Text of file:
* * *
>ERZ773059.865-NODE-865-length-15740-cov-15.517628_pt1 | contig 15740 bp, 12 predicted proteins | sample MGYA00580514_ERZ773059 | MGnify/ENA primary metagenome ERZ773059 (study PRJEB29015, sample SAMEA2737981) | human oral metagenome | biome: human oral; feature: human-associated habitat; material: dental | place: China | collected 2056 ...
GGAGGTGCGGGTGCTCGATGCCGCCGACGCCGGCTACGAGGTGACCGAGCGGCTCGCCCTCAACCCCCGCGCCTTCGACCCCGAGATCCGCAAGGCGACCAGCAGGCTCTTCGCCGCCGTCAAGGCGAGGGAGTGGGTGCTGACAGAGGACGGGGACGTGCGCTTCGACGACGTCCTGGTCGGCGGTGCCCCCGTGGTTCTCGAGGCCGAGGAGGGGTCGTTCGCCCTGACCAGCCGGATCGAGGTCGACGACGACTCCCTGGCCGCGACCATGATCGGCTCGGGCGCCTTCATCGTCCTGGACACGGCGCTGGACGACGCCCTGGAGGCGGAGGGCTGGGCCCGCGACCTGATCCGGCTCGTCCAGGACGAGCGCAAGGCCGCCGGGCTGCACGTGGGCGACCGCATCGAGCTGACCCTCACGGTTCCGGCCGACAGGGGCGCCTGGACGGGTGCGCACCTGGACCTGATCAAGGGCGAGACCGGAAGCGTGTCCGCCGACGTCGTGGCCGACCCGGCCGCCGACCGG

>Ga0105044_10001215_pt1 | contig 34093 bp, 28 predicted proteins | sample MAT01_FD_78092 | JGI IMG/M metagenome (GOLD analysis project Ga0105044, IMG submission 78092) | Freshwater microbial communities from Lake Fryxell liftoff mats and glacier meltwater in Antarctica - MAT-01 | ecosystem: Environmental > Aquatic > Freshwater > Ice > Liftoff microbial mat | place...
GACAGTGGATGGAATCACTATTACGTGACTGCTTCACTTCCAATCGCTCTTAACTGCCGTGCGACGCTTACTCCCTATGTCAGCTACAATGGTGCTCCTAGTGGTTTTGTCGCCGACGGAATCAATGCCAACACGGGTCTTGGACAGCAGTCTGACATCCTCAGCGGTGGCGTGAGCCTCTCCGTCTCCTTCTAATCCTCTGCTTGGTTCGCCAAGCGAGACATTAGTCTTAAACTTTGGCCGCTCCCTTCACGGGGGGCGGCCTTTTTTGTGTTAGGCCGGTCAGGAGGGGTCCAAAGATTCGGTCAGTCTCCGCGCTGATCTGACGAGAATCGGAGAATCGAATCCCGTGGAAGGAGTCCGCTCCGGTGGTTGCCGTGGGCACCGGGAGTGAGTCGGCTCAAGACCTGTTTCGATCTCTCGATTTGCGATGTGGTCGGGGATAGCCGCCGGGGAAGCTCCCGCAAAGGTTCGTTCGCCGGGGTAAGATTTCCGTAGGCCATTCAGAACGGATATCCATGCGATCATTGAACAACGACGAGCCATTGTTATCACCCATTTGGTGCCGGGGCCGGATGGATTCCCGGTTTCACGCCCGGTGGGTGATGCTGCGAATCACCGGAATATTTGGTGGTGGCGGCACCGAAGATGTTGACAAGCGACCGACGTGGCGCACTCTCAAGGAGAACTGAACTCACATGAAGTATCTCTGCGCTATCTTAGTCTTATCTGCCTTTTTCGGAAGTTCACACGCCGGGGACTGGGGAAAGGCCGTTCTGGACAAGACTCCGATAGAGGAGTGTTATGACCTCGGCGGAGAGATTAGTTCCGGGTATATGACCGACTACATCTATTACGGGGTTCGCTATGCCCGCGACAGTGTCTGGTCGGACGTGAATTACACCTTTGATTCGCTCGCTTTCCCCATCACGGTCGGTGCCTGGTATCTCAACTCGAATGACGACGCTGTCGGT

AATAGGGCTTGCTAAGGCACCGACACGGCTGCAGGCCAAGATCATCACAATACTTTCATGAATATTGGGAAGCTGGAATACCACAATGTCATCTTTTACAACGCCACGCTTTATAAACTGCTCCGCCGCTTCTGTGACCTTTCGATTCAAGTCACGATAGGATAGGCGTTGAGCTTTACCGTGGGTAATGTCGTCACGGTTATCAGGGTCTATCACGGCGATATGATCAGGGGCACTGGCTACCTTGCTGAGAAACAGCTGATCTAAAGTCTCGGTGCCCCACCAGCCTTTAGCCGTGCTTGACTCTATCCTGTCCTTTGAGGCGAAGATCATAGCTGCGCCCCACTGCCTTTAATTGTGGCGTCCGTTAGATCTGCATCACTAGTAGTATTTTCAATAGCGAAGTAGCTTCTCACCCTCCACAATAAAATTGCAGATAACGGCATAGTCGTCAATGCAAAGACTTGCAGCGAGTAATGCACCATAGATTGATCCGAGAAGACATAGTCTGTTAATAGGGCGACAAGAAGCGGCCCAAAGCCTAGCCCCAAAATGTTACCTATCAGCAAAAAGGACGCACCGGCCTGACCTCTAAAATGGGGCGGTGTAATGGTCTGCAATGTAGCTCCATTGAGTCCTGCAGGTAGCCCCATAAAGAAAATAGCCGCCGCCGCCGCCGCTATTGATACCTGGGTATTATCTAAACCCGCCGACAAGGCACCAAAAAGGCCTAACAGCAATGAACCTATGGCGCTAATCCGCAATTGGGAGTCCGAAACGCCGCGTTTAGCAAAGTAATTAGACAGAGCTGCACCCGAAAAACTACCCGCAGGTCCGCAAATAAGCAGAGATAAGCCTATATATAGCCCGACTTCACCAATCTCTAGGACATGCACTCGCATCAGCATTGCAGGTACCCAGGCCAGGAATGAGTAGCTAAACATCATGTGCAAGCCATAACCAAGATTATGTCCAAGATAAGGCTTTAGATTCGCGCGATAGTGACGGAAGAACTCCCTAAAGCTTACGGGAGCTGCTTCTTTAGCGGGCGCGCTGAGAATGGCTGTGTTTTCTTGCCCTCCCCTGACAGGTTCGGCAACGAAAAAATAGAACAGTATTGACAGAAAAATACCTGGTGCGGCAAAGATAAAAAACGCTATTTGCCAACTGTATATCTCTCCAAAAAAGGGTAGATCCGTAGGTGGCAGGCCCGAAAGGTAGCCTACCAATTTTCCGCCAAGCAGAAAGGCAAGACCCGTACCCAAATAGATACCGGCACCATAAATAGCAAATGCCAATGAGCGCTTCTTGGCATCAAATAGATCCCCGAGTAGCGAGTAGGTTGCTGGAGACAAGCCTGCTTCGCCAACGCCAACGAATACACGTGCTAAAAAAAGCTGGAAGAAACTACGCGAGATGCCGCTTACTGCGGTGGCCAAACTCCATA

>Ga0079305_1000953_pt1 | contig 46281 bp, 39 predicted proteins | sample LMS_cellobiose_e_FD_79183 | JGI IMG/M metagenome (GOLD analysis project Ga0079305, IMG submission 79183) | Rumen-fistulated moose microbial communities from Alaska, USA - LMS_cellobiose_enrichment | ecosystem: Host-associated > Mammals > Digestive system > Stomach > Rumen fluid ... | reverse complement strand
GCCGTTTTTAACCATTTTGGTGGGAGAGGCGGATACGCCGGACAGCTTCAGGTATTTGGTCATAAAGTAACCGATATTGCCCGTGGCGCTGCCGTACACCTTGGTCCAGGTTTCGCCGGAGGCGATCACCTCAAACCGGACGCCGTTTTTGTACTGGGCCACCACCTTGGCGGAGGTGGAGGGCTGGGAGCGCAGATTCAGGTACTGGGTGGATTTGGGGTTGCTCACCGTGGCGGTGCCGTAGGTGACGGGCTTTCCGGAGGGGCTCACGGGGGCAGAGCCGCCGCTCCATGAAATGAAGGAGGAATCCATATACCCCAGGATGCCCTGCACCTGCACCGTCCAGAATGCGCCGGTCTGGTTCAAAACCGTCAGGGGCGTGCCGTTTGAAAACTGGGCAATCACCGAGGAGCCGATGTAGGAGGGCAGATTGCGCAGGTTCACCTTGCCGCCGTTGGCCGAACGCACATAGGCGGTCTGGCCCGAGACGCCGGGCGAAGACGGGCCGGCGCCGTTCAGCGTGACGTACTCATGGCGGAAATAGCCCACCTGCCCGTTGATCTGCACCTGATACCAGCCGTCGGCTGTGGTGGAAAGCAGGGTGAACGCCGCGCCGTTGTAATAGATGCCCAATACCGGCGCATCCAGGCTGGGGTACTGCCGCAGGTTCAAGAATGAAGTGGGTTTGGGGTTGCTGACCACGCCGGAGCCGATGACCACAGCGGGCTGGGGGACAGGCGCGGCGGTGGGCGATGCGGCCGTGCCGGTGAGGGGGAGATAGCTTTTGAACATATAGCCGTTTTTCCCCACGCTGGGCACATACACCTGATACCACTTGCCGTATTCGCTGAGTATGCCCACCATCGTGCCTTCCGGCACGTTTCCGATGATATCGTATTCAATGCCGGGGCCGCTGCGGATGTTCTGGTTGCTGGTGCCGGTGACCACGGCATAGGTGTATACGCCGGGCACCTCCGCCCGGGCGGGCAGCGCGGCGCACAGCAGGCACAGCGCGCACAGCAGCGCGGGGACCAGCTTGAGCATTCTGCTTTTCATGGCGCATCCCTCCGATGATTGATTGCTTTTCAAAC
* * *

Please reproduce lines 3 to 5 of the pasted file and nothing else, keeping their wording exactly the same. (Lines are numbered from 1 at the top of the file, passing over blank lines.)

>Ga0105044_10001215_pt1 | contig 34093 bp, 28 predicted proteins | sample MAT01_FD_78092 | JGI IMG/M metagenome (GOLD analysis project Ga0105044, IMG submission 78092) | Freshwater microbial communities from Lake Fryxell liftoff mats and glacier meltwater in Antarctica - MAT-01 | ecosystem: Environmental > Aquatic > Freshwater > Ice > Liftoff microbial mat | place...
GACAGTGGATGGAATCACTATTACGTGACTGCTTCACTTCCAATCGCTCTTAACTGCCGTGCGACGCTTACTCCCTATGTCAGCTACAATGGTGCTCCTAGTGGTTTTGTCGCCGACGGAATCAATGCCAACACGGGTCTTGGACAGCAGTCTGACATCCTCAGCGGTGGCGTGAGCCTCTCCGTCTCCTTCTAATCCTCTGCTTGGTTCGCCAAGCGAGACATTAGTCTTAAACTTTGGCCGCTCCCTTCACGGGGGGCGGCCTTTTTTGTGTTAGGCCGGTCAGGAGGGGTCCAAAGATTCGGTCAGTCTCCGCGCTGATCTGACGAGAATCGGAGAATCGAATCCCGTGGAAGGAGTCCGCTCCGGTGGTTGCCGTGGGCACCGGGAGTGAGTCGGCTCAAGACCTGTTTCGATCTCTCGATTTGCGATGTGGTCGGGGATAGCCGCCGGGGAAGCTCCCGCAAAGGTTCGTTCGCCGGGGTAAGATTTCCGTAGGCCATTCAGAACGGATATCCATGCGATCATTGAACAACGACGAGCCATTGTTATCACCCATTTGGTGCCGGGGCCGGATGGATTCCCGGTTTCACGCCCGGTGGGTGATGCTGCGAATCACCGGAATATTTGGTGGTGGCGGCACCGAAGATGTTGACAAGCGACCGACGTGGCGCACTCTCAAGGAGAACTGAACTCACATGAAGTATCTCTGCGCTATCTTAGTCTTATCTGCCTTTTTCGGAAGTTCACACGCCGGGGACTGGGGAAAGGCCGTTCTGGACAAGACTCCGATAGAGGAGTGTTATGACCTCGGCGGAGAGATTAGTTCCGGGTATATGACCGACTACATCTATTACGGGGTTCGCTATGCCCGCGACAGTGTCTGGTCGGACGTGAATTACACCTTTGATTCGCTCGCTTTCCCCATCACGGTCGGTGCCTGGTATCTCAACTCGAATGACGACGCTGTCGGT

AATAGGGCTTGCTAAGGCACCGACACGGCTGCAGGCCAAGATCATCACAATACTTTCATGAATATTGGGAAGCTGGAATACCACAATGTCATCTTTTACAACGCCACGCTTTATAAACTGCTCCGCCGCTTCTGTGACCTTTCGATTCAAGTCACGATAGGATAGGCGTTGAGCTTTACCGTGGGTAATGTCGTCACGGTTATCAGGGTCTATCACGGCGATATGATCAGGGGCACTGGCTACCTTGCTGAGAAACAGCTGATCTAAAGTCTCGGTGCCCCACCAGCCTTTAGCCGTGCTTGACTCTATCCTGTCCTTTGAGGCGAAGATCATAGCTGCGCCCCACTGCCTTTAATTGTGGCGTCCGTTAGATCTGCATCACTAGTAGTATTTTCAATAGCGAAGTAGCTTCTCACCCTCCACAATAAAATTGCAGATAACGGCATAGTCGTCAATGCAAAGACTTGCAGCGAGTAATGCACCATAGATTGATCCGAGAAGACATAGTCTGTTAATAGGGCGACAAGAAGCGGCCCAAAGCCTAGCCCCAAAATGTTACCTATCAGCAAAAAGGACGCACCGGCCTGACCTCTAAAATGGGGCGGTGTAATGGTCTGCAATGTAGCTCCATTGAGTCCTGCAGGTAGCCCCATAAAGAAAATAGCCGCCGCCGCCGCCGCTATTGATACCTGGGTATTATCTAAACCCGCCGACAAGGCACCAAAAAGGCCTAACAGCAATGAACCTATGGCGCTAATCCGCAATTGGGAGTCCGAAACGCCGCGTTTAGCAAAGTAATTAGACAGAGCTGCACCCGAAAAACTACCCGCAGGTCCGCAAATAAGCAGAGATAAGCCTATATATAGCCCGACTTCACCAATCTCTAGGACATGCACTCGCATCAGCATTGCAGGTACCCAGGCCAGGAATGAGTAGCTAAACATCATGTGCAAGCCATAACCAAGATTATGTCCAAGATAAGGCTTTAGATTCGCGCGATAGTGACGGAAGAACTCCCTAAAGCTTACGGGAGCTGCTTCTTTAGCGGGCGCGCTGAGAATGGCTGTGTTTTCTTGCCCTCCCCTGACAGGTTCGGCAACGAAAAAATAGAACAGTATTGACAGAAAAATACCTGGTGCGGCAAAGATAAAAAACGCTATTTGCCAACTGTATATCTCTCCAAAAAAGGGTAGATCCGTAGGTGGCAGGCCCGAAAGGTAGCCTACCAATTTTCCGCCAAGCAGAAAGGCAAGACCCGTACCCAAATAGATACCGGCACCATAAATAGCAAATGCCAATGAGCGCTTCTTGGCATCAAATAGATCCCCGAGTAGCGAGTAGGTTGCTGGAGACAAGCCTGCTTCGCCAACGCCAACGAATACACGTGCTAAAAAAAGCTGGAAGAAACTACGCGAGATGCCGCTTACTGCGGTGGCCAAACTCCATA